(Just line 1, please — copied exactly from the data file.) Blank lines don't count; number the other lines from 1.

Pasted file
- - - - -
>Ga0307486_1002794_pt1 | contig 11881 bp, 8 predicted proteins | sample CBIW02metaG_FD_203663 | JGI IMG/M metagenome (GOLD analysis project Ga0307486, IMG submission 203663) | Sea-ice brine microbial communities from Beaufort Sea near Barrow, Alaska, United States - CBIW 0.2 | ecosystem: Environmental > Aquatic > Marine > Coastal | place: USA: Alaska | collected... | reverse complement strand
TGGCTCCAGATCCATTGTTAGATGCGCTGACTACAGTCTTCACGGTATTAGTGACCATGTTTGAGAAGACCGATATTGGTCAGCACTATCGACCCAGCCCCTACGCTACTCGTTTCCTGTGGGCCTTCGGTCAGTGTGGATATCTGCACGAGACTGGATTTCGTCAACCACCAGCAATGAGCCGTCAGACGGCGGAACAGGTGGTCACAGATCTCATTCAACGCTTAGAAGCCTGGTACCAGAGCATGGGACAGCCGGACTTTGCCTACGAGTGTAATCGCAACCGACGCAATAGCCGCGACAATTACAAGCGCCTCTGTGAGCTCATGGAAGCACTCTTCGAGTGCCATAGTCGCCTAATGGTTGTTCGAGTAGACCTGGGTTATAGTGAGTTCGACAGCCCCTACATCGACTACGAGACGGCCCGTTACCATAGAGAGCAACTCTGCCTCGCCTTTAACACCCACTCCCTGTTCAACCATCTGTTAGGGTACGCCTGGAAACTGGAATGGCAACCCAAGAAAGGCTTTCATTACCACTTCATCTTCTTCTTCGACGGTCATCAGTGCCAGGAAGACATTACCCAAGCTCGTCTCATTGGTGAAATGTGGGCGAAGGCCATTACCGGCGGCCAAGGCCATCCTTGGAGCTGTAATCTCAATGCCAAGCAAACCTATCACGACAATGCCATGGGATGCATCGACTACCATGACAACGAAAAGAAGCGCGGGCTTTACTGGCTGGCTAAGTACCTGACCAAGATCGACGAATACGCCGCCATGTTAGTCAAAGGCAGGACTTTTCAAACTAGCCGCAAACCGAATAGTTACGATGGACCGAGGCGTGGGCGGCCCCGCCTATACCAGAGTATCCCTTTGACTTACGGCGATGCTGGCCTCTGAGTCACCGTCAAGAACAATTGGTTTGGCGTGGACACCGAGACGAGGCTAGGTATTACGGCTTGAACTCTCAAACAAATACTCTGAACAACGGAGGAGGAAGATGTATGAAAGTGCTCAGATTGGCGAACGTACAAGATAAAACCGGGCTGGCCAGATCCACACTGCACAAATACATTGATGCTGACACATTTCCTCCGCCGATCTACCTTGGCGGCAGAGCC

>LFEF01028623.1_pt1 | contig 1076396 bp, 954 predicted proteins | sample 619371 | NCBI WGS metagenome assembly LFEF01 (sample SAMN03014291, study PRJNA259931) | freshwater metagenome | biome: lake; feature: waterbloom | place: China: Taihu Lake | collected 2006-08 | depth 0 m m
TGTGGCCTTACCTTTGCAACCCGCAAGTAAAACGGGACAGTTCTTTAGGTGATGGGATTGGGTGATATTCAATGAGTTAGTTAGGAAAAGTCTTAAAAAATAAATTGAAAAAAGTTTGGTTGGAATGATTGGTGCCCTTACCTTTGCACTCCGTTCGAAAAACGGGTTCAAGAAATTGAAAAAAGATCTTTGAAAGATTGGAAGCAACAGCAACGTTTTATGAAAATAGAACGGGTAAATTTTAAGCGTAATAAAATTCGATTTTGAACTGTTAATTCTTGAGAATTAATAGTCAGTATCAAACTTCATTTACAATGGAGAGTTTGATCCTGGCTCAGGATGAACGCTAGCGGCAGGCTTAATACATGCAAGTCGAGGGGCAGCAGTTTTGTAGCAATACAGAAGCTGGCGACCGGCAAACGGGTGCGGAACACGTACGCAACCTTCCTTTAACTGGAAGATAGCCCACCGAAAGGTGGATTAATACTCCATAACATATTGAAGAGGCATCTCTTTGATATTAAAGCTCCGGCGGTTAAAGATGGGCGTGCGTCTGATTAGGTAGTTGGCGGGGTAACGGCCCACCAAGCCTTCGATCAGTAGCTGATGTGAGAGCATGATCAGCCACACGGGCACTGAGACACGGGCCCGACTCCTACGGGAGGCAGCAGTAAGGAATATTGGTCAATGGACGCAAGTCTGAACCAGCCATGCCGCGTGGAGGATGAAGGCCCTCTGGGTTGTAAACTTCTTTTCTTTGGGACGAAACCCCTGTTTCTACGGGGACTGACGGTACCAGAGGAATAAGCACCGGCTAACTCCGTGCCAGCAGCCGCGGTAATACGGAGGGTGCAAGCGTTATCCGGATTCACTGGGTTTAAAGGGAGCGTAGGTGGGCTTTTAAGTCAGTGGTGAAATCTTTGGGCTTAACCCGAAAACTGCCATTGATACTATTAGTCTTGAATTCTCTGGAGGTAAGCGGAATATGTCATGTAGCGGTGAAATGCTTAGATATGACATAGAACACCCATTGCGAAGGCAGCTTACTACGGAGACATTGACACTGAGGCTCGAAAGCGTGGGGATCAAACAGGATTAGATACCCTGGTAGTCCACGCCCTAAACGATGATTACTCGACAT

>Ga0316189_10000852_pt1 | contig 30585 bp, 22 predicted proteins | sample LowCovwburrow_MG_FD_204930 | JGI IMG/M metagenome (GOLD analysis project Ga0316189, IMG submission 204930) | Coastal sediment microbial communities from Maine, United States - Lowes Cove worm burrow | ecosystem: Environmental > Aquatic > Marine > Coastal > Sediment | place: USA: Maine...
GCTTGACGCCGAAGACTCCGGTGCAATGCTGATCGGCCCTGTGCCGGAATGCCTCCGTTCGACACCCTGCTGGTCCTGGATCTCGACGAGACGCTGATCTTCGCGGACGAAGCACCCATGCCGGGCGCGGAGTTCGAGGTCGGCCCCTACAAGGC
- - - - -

>Ga0307486_1002794_pt1 | contig 11881 bp, 8 predicted proteins | sample CBIW02metaG_FD_203663 | JGI IMG/M metagenome (GOLD analysis project Ga0307486, IMG submission 203663) | Sea-ice brine microbial communities from Beaufort Sea near Barrow, Alaska, United States - CBIW 0.2 | ecosystem: Environmental > Aquatic > Marine > Coastal | place: USA: Alaska | collected... | reverse complement strand